Any writers of long-running, popular mystery series face a dilemma: Fans expect them to touch every familiar base in book after book but also want something new each time. In S Is for Silence, her 19th novel to feature California private investigator Kinsey Millhone, Sue Grafton does something much smarter than trying to thread this particular needle: She just ignores it. The result is the freshest, tautest installment in quite a while — and the reason for that may be that Grafton suddenly seems more interested in shaking up her own formula than in giving some of her readers what they think they want.
Grafton’s user-friendly style makes it easy for new readers to climb aboard at any point in the series, but if you’re an aficionado of the Millhone books, be prepared: All the old pit stops — a nice long visit with Kinsey’s spry, ancient friend Henry, rambling scenes with crusty restaurateuse Rosie, even face time with our heroine’s recently acquired boyfriend — are given the shortest possible shrift here. Kinsey nods in their direction the way you wave to your neighbor when you’re in a rush, then moves on to the far more pressing matter at hand: the mystery itself. This time, it’s a missing-persons case, with a twist for both Kinsey — the woman was last seen in 1953 — and her creator, who departs from her first-person narrative for a third of the book’s length to unfold the crime in puzzle-piece flashbacks.
As Grafton’s portrait of a classic 1950s small-town femme fatale and the men and women around her comes into focus, her writing, which has always been strong, feels more sharply observant than ever (”Her face…had suffered a collapse,” she writes of one character, ”as if somebody yanked a chain and a curtain of wrinkles descended with a thud”). Temporarily breaking free from Kinsey’s voice caffeinates Grafton’s prose, and diving into the past also allows her to embrace what has become the signature weirdness of this series — the fact that since 1982’s A Is for Alibi, the books’ timeline has crept forward so slowly that in S Is for Silence, we’re only up to 1987.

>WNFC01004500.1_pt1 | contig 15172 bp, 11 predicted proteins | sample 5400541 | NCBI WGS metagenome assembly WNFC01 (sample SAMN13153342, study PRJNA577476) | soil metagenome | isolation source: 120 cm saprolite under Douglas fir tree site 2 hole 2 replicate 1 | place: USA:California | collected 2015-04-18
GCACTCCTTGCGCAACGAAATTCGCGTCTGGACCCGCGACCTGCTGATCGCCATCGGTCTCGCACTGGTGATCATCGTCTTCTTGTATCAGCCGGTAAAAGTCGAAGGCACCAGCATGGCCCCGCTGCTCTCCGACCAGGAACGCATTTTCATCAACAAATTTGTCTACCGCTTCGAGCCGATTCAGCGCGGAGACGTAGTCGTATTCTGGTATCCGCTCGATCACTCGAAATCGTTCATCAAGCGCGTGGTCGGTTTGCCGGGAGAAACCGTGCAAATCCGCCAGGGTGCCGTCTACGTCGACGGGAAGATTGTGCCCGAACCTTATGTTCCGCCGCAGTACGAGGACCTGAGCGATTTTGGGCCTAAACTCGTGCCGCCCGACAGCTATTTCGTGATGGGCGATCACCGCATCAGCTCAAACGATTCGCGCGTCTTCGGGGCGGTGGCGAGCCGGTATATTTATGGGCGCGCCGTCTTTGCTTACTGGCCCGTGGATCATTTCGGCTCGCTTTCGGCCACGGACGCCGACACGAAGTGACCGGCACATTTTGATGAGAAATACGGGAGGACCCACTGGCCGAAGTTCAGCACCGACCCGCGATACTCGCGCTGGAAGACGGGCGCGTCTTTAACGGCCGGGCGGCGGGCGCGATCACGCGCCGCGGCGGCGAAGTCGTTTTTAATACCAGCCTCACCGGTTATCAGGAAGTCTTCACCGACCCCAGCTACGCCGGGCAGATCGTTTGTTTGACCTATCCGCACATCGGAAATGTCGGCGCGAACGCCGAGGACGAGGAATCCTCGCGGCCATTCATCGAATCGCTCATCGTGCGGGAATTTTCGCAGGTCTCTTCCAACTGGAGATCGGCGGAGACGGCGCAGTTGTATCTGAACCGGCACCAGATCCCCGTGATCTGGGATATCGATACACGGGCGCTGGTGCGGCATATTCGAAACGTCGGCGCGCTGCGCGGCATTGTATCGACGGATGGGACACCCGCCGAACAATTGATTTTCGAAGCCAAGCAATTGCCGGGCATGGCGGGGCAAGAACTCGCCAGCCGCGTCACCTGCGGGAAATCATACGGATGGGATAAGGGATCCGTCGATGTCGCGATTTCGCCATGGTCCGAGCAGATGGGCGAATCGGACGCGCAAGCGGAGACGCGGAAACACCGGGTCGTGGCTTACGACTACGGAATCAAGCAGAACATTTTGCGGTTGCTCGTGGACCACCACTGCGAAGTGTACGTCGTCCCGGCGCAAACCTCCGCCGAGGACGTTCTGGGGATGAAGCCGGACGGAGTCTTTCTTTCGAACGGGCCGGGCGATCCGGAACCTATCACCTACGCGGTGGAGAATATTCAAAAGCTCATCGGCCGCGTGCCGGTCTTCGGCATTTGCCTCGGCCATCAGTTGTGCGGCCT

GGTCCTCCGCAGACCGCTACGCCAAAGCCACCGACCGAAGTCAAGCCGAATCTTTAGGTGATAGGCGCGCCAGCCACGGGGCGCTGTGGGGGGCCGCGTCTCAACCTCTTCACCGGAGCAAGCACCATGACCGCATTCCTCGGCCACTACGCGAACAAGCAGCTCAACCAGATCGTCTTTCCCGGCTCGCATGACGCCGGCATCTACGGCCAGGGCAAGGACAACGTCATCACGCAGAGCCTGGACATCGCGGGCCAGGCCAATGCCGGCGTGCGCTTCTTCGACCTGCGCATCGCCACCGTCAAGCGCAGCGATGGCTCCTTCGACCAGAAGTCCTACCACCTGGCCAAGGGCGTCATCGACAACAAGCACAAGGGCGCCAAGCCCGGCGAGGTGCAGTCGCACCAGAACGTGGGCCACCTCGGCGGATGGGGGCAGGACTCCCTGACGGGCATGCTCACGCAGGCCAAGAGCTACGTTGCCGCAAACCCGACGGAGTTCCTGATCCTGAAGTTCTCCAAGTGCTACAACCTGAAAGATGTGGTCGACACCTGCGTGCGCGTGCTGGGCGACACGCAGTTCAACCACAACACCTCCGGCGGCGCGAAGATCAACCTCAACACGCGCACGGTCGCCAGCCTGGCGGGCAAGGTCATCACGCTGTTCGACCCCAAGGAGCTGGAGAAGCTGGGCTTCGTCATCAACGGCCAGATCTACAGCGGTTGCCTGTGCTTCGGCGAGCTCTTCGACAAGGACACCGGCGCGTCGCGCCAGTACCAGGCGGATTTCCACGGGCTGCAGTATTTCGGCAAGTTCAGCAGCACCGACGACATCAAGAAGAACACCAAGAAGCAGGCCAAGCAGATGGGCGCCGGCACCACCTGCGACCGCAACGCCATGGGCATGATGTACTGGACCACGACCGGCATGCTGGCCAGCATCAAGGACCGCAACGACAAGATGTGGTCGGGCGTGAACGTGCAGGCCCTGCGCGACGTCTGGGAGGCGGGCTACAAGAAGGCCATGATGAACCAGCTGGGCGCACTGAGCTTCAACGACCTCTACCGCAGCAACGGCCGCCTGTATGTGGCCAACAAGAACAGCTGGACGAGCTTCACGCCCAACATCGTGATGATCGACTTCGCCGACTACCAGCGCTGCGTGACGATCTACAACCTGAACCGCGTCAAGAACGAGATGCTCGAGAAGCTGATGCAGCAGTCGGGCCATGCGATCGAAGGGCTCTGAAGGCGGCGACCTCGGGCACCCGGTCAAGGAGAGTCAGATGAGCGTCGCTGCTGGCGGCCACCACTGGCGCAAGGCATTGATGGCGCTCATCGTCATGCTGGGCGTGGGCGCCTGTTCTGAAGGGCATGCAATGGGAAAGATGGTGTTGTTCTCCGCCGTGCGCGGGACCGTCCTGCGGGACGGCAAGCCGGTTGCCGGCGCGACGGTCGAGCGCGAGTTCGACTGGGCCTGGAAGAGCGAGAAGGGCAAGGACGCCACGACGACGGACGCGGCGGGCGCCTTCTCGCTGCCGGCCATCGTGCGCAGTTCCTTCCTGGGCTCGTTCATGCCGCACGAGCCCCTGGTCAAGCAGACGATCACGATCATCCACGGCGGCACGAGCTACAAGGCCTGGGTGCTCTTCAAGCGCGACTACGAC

For the first time in memory, Grafton not only begins to have fun with this ”problem” — her references to Kevin Costner movies and Jazzercise classes are adroit name-checks — but uses it to her advantage. The case Kinsey comes up against, with its film-noir atmosphere, its miasma of local gossip and marital obligation, and its Moral Rearmament meetings, could only be set in the ’50s, and it would strain credibility if the gratifyingly large pool of suspects was still alive in 2006 rather than in 1987. And Grafton’s sense of detail is, as ever, unerring. ”Please do not write me those notes telling me I got it wrong, because I didn’t,” she says in a pleasingly vinegary author’s note. And except for a reference to James Dean fan worship that seems a shade early, she’s as good as her word: S Is for Silence gets it right.